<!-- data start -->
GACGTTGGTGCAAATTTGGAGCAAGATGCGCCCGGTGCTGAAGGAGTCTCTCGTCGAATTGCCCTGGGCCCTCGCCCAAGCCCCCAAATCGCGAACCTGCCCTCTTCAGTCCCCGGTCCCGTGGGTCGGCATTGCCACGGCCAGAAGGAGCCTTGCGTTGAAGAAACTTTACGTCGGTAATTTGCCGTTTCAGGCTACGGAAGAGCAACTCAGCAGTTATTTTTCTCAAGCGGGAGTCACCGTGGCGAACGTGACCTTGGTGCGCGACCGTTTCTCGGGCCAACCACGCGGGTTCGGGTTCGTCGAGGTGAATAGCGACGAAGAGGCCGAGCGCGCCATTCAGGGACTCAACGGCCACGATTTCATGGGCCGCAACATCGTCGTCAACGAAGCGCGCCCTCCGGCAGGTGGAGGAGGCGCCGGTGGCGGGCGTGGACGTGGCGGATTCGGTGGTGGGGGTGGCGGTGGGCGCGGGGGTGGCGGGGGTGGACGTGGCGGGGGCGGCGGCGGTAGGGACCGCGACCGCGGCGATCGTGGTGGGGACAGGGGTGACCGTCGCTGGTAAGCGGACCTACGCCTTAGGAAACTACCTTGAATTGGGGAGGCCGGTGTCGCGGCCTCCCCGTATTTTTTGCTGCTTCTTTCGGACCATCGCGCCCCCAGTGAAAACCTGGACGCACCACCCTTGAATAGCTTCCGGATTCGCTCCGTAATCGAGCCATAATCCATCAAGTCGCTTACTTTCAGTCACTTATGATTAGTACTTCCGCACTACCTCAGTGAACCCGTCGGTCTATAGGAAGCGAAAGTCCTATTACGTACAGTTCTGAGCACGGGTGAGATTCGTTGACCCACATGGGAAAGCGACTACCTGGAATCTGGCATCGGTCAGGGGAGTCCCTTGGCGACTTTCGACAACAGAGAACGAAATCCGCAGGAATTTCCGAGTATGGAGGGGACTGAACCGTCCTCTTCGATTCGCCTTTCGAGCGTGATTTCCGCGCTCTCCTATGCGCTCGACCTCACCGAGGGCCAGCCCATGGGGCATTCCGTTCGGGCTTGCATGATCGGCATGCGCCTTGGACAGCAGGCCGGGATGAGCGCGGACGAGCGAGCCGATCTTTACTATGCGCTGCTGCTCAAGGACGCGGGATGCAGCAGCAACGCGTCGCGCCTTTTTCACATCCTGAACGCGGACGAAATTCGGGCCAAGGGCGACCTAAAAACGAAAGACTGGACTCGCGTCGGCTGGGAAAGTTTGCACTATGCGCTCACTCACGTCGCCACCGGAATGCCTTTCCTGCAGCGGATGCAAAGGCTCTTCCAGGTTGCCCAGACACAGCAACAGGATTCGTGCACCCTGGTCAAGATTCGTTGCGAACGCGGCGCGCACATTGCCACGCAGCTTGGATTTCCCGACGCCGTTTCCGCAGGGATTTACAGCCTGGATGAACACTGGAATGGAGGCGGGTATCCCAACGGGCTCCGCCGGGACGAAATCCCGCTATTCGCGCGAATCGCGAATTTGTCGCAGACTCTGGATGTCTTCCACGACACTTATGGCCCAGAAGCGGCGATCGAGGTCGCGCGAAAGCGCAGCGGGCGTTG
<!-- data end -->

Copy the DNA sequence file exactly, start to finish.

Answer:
GACGTTGGTGCAAATTTGGAGCAAGATGCGCCCGGTGCTGAAGGAGTCTCTCGTCGAATTGCCCTGGGCCCTCGCCCAAGCCCCCAAATCGCGAACCTGCCCTCTTCAGTCCCCGGTCCCGTGGGTCGGCATTGCCACGGCCAGAAGGAGCCTTGCGTTGAAGAAACTTTACGTCGGTAATTTGCCGTTTCAGGCTACGGAAGAGCAACTCAGCAGTTATTTTTCTCAAGCGGGAGTCACCGTGGCGAACGTGACCTTGGTGCGCGACCGTTTCTCGGGCCAACCACGCGGGTTCGGGTTCGTCGAGGTGAATAGCGACGAAGAGGCCGAGCGCGCCATTCAGGGACTCAACGGCCACGATTTCATGGGCCGCAACATCGTCGTCAACGAAGCGCGCCCTCCGGCAGGTGGAGGAGGCGCCGGTGGCGGGCGTGGACGTGGCGGATTCGGTGGTGGGGGTGGCGGTGGGCGCGGGGGTGGCGGGGGTGGACGTGGCGGGGGCGGCGGCGGTAGGGACCGCGACCGCGGCGATCGTGGTGGGGACAGGGGTGACCGTCGCTGGTAAGCGGACCTACGCCTTAGGAAACTACCTTGAATTGGGGAGGCCGGTGTCGCGGCCTCCCCGTATTTTTTGCTGCTTCTTTCGGACCATCGCGCCCCCAGTGAAAACCTGGACGCACCACCCTTGAATAGCTTCCGGATTCGCTCCGTAATCGAGCCATAATCCATCAAGTCGCTTACTTTCAGTCACTTATGATTAGTACTTCCGCACTACCTCAGTGAACCCGTCGGTCTATAGGAAGCGAAAGTCCTATTACGTACAGTTCTGAGCACGGGTGAGATTCGTTGACCCACATGGGAAAGCGACTACCTGGAATCTGGCATCGGTCAGGGGAGTCCCTTGGCGACTTTCGACAACAGAGAACGAAATCCGCAGGAATTTCCGAGTATGGAGGGGACTGAACCGTCCTCTTCGATTCGCCTTTCGAGCGTGATTTCCGCGCTCTCCTATGCGCTCGACCTCACCGAGGGCCAGCCCATGGGGCATTCCGTTCGGGCTTGCATGATCGGCATGCGCCTTGGACAGCAGGCCGGGATGAGCGCGGACGAGCGAGCCGATCTTTACTATGCGCTGCTGCTCAAGGACGCGGGATGCAGCAGCAACGCGTCGCGCCTTTTTCACATCCTGAACGCGGACGAAATTCGGGCCAAGGGCGACCTAAAAACGAAAGACTGGACTCGCGTCGGCTGGGAAAGTTTGCACTATGCGCTCACTCACGTCGCCACCGGAATGCCTTTCCTGCAGCGGATGCAAAGGCTCTTCCAGGTTGCCCAGACACAGCAACAGGATTCGTGCACCCTGGTCAAGATTCGTTGCGAACGCGGCGCGCACATTGCCACGCAGCTTGGATTTCCCGACGCCGTTTCCGCAGGGATTTACAGCCTGGATGAACACTGGAATGGAGGCGGGTATCCCAACGGGCTCCGCCGGGACGAAATCCCGCTATTCGCGCGAATCGCGAATTTGTCGCAGACTCTGGATGTCTTCCACGACACTTATGGCCCAGAAGCGGCGATCGAGGTCGCGCGAAAGCGCAGCGGGCGTTG